We have been paying the price for pollution from coal combustion with our health. In 2015, research estimated existing coal-fired power plants in Indonesia cause 7,100 premature deaths every year. Adaro is a part-owner of the controversial 2,000 MW Batang coal-fired power plant, which will add to the horrible degradation of air quality for our communities and could cause additional 30,000 premature deaths over an operating life of 40 years.

So Standard Chartered isn’t just funding a perennial coal mining company. It’s funding a company building new dirty coal power plants. And yes, we’re talking about a UK bank in the year 2021.

Standard Chartered’s slogan, “Here For Good”, means nothing if it means continuing to provide hundreds of millions to a company ripping the heart out of communities in my country and making global climate change worse.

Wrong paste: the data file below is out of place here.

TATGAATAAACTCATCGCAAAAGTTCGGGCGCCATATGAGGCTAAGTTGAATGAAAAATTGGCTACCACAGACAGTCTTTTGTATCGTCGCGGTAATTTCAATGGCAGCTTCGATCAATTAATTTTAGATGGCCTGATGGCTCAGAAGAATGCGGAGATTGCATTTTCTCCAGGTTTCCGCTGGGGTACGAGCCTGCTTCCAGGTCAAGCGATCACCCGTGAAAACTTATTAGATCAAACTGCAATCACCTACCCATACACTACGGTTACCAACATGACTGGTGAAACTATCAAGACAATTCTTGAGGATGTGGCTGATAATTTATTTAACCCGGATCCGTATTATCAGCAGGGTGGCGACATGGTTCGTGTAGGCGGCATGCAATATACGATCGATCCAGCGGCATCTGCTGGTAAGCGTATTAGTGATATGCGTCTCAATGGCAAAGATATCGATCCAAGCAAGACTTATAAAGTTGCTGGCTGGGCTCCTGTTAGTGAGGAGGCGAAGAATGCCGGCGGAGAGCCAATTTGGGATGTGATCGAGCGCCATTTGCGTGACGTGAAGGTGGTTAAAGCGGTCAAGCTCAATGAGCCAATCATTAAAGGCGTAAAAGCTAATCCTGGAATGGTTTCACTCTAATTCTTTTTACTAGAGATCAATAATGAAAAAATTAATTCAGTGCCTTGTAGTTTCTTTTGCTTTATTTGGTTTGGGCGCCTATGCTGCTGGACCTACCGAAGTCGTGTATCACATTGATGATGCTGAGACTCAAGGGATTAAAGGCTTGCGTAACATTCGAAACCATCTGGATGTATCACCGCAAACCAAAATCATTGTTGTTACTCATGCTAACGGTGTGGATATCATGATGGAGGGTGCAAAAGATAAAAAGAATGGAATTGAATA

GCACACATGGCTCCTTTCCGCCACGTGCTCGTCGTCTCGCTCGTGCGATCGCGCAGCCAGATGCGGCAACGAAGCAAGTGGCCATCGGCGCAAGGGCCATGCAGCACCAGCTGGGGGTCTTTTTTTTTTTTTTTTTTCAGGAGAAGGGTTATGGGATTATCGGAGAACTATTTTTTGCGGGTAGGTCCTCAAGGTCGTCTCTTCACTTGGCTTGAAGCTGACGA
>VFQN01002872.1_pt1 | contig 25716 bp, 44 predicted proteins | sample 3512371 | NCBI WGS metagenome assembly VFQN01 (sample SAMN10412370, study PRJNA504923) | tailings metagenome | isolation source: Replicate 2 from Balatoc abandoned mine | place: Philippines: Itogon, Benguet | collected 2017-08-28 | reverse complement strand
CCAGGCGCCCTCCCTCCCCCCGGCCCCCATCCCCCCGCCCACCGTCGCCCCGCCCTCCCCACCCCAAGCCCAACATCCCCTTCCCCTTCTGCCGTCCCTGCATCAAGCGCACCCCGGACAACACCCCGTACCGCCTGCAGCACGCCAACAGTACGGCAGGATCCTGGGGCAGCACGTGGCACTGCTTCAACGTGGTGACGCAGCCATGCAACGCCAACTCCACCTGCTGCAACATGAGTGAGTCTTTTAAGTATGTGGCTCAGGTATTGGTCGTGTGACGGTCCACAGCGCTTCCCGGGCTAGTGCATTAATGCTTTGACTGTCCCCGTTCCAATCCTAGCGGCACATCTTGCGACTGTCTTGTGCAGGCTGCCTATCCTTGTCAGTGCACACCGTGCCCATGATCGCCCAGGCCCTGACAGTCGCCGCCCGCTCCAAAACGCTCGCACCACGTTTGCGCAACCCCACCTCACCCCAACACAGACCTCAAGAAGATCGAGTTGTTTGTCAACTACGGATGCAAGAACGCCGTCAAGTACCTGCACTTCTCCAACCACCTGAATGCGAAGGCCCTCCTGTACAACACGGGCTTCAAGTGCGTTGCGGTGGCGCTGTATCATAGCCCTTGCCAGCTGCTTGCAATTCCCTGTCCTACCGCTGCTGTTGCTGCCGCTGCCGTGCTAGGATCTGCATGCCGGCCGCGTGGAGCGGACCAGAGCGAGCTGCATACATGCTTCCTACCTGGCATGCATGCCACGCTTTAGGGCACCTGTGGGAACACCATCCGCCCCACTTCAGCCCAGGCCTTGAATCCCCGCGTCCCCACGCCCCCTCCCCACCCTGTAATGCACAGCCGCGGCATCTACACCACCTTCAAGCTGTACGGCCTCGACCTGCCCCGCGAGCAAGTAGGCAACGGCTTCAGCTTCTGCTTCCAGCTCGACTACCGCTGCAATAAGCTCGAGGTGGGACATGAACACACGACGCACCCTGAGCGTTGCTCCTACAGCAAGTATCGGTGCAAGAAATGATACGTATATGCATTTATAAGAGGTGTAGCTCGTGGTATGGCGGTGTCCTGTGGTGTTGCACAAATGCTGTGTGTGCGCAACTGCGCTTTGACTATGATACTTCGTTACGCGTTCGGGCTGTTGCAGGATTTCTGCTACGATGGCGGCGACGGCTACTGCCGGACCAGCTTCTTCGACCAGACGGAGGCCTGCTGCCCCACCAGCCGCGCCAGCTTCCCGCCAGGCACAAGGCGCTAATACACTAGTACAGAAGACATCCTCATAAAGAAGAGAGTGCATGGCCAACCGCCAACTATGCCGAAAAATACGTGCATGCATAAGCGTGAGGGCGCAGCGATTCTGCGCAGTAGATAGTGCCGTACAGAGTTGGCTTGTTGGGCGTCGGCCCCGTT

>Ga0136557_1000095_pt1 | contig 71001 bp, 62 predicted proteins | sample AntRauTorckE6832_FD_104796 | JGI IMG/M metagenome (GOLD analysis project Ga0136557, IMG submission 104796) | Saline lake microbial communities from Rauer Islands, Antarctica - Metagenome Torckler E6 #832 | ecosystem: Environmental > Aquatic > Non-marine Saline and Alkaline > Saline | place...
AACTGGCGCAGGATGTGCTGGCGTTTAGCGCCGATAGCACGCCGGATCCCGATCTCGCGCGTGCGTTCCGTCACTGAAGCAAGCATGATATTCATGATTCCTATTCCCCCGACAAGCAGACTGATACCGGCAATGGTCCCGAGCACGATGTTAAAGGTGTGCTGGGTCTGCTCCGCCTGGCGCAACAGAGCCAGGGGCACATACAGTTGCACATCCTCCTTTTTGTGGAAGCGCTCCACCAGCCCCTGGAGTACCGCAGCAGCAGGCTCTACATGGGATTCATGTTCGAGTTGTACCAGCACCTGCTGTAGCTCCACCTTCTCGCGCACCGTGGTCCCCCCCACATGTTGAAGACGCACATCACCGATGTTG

Binbin Mariana is an energy finance campaigner living in Indonesia, campaigning with environmental group Market Forces. A former banker, she believes that financial institutions must stop contributing to the climate crisis.

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Earth’s stratosphere has been shrinking for 40 years. That could one day screw with orbiting satellites.

Clouds above earth
A band of subtropical stratocumulus clouds as seen from space.

About 7.5 miles above our heads, the stratosphere begins.

That slice of sky – where supersonic jets and weather balloons fly – stretches up to 31 miles above Earth’s surface. But according to new research, this layer of the atmosphere has shrunk by a quarter-mile in the last 40 years.

A study published last week in the journal Environmental Research Letters shows that humanity’s greenhouse-gas emissions are behind the startling contraction.

As carbon dioxide from the burning of fossil fuels enters the lowest level of the atmosphere – known as the troposphere – it traps some of the sunlight that hits Earth as that light is being reflected back into space. That’s why the planet’s temperature is rising. The more emissions rise, the more heat from the sun stays trapped on Earth and the less it can warm the stratosphere as it travels spaceward. So the stratosphere is cooling.